C. STORAGE OF CARROTS - SOME BIOLOGICAL PECULIARITIES AND STORAGE METHODS OF CARROTS
In order to keep carrot for 4–7 months without significant losses it is kept at a temperature of about 0°. The temperature is allowed to go down to 0.5° below the freezing point for short periods of time (two or three weeks) and rise to 1° above the freezing point. It is also very important for the carrot that a favourable relative humidity of the air is maintained, from 90 to 95%. In these conditions there are no practically significant differences in keeping quality between varieties.
When the rules concerning air temperature and humidity in the storage are observed, the storage result depends on the quality of the carrots put in storage. In the middle zone of the country carrot for storage is preferentially grown on soddy-meadow and peat soils (of light texture). Carrots grown on these soils have high market quality and increased resistance against diseases. On soddy-podzolic and meadow soils (of a heavy texture) carrots have reduced resistance during storage. When carrot is grown on fen soils, high in nitrogen, increased doses of phosphorus-potassium fertilizers are applied. It is particularly important that carrots for storage are grown in the crop-rotationfields where the soil is not infected with the causal organism of white rot (Sclerotinia).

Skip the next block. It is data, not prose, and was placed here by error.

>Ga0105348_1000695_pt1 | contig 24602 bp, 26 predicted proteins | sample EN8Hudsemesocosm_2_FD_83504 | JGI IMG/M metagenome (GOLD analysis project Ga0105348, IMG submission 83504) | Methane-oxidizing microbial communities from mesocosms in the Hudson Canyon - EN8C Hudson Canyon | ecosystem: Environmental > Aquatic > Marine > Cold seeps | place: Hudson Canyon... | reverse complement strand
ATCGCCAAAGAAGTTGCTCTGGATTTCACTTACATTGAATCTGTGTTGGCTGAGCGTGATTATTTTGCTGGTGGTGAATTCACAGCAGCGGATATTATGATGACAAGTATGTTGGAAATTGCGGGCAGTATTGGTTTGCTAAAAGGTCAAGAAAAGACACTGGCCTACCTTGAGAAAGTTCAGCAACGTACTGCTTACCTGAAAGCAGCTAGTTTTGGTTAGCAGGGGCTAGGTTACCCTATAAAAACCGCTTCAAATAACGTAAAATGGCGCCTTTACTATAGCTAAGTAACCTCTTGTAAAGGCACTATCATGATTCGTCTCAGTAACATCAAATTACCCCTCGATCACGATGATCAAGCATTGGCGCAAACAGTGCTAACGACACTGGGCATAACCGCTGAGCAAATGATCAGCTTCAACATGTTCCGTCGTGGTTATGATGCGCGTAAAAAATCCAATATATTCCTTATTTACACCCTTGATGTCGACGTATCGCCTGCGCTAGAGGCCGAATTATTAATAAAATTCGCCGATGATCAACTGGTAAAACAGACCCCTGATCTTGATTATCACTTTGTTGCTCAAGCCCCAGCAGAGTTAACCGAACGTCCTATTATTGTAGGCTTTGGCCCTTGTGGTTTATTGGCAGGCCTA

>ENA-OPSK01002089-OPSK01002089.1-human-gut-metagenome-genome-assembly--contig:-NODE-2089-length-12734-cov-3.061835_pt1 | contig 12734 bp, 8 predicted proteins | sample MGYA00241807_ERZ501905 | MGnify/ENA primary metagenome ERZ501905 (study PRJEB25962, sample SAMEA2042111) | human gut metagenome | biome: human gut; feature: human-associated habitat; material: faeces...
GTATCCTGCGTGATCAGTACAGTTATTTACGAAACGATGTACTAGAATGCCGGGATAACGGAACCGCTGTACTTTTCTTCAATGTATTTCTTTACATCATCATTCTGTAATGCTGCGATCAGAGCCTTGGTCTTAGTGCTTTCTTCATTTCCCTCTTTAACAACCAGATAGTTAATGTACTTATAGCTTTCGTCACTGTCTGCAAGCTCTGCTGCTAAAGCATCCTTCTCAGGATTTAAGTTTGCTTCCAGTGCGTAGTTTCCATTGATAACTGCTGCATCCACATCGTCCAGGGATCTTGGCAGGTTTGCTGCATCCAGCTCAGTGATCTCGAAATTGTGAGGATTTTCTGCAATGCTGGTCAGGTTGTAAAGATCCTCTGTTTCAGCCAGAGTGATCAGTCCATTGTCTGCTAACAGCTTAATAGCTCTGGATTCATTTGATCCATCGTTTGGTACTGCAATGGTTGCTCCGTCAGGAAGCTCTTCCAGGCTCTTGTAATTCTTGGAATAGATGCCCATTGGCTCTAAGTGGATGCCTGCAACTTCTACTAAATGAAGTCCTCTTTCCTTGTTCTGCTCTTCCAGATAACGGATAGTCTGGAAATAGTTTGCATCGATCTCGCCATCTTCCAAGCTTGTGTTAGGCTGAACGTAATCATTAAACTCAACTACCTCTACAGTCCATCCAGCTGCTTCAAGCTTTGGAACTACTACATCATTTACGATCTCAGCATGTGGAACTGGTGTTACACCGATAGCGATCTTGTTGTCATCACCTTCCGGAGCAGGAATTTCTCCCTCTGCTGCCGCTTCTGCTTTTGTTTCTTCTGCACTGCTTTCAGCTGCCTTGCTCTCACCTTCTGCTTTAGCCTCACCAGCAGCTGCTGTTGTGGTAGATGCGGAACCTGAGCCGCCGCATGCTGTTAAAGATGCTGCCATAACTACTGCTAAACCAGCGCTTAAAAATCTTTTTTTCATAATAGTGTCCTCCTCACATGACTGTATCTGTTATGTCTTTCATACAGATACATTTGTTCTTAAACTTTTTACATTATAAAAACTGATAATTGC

Immediately after harvesting, the top is cut, leaving 1 cm of the petioles. If the tops are not cut, they will transpire water contained in the roots. Experiments have shown that the leaves transpire water coming to a considerable degree from the outer layers of the root which become non-resistant to disease causing organisms, and therefore lose the ability of prolonged storage.
In the last years mainly large vegetable storehouses with natural cooling and active ventilation are built. Active ventilation makes it possible to lower the temperature of carrots put in storage to the optimum level about one month earlier than in storehouses with natural cooling, and thereby maintain the keeping quality of the produce and reduce losses. Active ventilation allows the carrot to be loaded 2–2.5 m high, and this makes it possible to increase the amount of carrots 2–3 times in the same storage volume and reduce the storage costs accordingly. Unlike other vegetables, the storage of carrots in active ventilation encounters